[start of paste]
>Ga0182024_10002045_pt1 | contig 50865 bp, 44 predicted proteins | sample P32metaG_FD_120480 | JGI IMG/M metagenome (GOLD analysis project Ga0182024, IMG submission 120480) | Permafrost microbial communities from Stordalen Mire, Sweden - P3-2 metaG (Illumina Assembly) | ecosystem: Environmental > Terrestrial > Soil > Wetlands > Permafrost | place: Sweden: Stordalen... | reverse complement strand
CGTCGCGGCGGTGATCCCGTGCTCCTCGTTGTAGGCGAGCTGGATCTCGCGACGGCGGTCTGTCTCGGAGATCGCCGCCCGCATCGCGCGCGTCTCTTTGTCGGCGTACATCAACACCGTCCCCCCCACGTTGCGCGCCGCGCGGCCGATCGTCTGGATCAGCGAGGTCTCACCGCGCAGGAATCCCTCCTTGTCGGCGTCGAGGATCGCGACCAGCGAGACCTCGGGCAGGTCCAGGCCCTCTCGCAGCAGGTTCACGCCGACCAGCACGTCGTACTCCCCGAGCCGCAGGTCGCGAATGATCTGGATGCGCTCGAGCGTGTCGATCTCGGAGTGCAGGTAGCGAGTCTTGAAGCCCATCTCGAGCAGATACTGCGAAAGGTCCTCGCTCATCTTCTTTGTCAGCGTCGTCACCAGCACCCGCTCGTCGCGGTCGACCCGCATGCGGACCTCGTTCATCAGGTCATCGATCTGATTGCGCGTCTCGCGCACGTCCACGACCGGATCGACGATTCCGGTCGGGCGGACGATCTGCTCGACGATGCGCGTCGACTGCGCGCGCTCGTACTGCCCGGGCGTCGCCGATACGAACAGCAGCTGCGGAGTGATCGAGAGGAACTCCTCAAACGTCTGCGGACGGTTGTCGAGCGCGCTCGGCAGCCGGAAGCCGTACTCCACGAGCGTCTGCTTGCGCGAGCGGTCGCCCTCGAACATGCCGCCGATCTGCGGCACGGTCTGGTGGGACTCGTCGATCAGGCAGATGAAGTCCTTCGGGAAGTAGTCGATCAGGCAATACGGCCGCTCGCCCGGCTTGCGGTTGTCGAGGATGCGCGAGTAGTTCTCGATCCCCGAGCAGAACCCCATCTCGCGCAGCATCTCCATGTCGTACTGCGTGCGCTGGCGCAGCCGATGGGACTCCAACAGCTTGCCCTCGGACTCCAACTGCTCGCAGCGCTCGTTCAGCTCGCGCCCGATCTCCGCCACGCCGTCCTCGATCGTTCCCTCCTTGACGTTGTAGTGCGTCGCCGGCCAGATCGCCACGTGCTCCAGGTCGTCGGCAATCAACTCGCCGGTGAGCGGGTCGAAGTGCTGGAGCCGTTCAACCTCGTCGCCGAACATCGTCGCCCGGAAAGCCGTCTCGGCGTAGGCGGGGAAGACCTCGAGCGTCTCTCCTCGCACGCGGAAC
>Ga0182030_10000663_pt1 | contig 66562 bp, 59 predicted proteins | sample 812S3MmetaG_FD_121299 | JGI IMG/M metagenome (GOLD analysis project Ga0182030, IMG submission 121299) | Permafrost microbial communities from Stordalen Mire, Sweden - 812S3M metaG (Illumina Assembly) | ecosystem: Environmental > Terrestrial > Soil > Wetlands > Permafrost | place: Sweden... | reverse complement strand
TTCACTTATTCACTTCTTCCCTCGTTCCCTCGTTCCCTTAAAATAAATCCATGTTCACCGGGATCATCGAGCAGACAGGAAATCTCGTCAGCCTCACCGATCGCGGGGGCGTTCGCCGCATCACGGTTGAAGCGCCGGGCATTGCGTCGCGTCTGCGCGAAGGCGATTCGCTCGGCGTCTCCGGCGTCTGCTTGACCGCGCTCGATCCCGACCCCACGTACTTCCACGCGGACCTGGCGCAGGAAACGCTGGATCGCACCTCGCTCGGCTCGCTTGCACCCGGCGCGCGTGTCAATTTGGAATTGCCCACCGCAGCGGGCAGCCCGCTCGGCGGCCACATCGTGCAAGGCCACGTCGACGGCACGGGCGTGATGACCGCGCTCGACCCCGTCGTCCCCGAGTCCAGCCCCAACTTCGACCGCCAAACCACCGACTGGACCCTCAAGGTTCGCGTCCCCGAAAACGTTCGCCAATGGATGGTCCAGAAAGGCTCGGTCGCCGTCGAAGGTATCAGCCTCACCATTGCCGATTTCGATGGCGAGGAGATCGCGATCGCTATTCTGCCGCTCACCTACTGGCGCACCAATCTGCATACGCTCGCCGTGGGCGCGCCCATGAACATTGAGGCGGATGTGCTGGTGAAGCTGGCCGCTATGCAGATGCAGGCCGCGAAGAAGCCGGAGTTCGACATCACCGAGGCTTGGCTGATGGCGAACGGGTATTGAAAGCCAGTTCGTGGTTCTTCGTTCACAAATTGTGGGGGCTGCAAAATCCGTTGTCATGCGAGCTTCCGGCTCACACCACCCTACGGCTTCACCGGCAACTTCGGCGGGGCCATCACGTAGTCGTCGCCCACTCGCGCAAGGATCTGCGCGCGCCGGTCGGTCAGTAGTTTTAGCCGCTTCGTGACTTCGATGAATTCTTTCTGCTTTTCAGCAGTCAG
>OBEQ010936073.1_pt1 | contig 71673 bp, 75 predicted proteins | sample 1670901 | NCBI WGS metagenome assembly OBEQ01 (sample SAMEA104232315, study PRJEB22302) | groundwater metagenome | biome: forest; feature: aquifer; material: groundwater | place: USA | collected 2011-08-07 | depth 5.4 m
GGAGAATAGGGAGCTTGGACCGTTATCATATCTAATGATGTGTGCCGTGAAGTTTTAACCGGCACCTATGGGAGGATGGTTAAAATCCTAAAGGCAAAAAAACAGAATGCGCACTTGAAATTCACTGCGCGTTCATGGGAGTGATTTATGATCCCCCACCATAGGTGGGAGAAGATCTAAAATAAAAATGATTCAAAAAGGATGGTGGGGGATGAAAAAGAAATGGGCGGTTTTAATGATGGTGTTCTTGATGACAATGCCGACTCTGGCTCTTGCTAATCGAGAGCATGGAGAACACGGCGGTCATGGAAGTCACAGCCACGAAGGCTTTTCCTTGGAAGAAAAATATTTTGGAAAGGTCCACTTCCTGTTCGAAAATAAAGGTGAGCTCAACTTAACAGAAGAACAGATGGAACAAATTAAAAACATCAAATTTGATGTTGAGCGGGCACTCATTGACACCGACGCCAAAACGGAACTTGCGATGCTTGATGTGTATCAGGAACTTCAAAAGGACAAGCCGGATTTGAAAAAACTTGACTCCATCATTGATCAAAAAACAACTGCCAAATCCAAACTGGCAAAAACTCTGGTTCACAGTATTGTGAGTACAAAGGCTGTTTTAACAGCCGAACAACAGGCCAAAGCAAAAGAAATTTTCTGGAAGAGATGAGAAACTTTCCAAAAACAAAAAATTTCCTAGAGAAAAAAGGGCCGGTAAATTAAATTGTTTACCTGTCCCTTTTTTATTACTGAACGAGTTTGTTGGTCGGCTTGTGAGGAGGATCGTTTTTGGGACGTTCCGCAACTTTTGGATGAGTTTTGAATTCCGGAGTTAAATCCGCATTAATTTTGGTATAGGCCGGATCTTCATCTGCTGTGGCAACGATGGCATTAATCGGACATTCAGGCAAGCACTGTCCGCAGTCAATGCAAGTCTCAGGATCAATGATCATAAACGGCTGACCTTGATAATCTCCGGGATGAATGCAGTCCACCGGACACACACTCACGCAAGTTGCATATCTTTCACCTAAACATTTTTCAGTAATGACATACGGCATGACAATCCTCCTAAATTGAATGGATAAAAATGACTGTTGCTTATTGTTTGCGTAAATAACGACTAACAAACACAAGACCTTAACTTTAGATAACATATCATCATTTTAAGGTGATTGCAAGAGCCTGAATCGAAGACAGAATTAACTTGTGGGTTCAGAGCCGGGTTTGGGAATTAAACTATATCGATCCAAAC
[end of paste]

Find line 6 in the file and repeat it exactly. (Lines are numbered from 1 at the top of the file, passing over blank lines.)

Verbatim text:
GGAGAATAGGGAGCTTGGACCGTTATCATATCTAATGATGTGTGCCGTGAAGTTTTAACCGGCACCTATGGGAGGATGGTTAAAATCCTAAAGGCAAAAAAACAGAATGCGCACTTGAAATTCACTGCGCGTTCATGGGAGTGATTTATGATCCCCCACCATAGGTGGGAGAAGATCTAAAATAAAAATGATTCAAAAAGGATGGTGGGGGATGAAAAAGAAATGGGCGGTTTTAATGATGGTGTTCTTGATGACAATGCCGACTCTGGCTCTTGCTAATCGAGAGCATGGAGAACACGGCGGTCATGGAAGTCACAGCCACGAAGGCTTTTCCTTGGAAGAAAAATATTTTGGAAAGGTCCACTTCCTGTTCGAAAATAAAGGTGAGCTCAACTTAACAGAAGAACAGATGGAACAAATTAAAAACATCAAATTTGATGTTGAGCGGGCACTCATTGACACCGACGCCAAAACGGAACTTGCGATGCTTGATGTGTATCAGGAACTTCAAAAGGACAAGCCGGATTTGAAAAAACTTGACTCCATCATTGATCAAAAAACAACTGCCAAATCCAAACTGGCAAAAACTCTGGTTCACAGTATTGTGAGTACAAAGGCTGTTTTAACAGCCGAACAACAGGCCAAAGCAAAAGAAATTTTCTGGAAGAGATGAGAAACTTTCCAAAAACAAAAAATTTCCTAGAGAAAAAAGGGCCGGTAAATTAAATTGTTTACCTGTCCCTTTTTTATTACTGAACGAGTTTGTTGGTCGGCTTGTGAGGAGGATCGTTTTTGGGACGTTCCGCAACTTTTGGATGAGTTTTGAATTCCGGAGTTAAATCCGCATTAATTTTGGTATAGGCCGGATCTTCATCTGCTGTGGCAACGATGGCATTAATCGGACATTCAGGCAAGCACTGTCCGCAGTCAATGCAAGTCTCAGGATCAATGATCATAAACGGCTGACCTTGATAATCTCCGGGATGAATGCAGTCCACCGGACACACACTCACGCAAGTTGCATATCTTTCACCTAAACATTTTTCAGTAATGACATACGGCATGACAATCCTCCTAAATTGAATGGATAAAAATGACTGTTGCTTATTGTTTGCGTAAATAACGACTAACAAACACAAGACCTTAACTTTAGATAACATATCATCATTTTAAGGTGATTGCAAGAGCCTGAATCGAAGACAGAATTAACTTGTGGGTTCAGAGCCGGGTTTGGGAATTAAACTATATCGATCCAAAC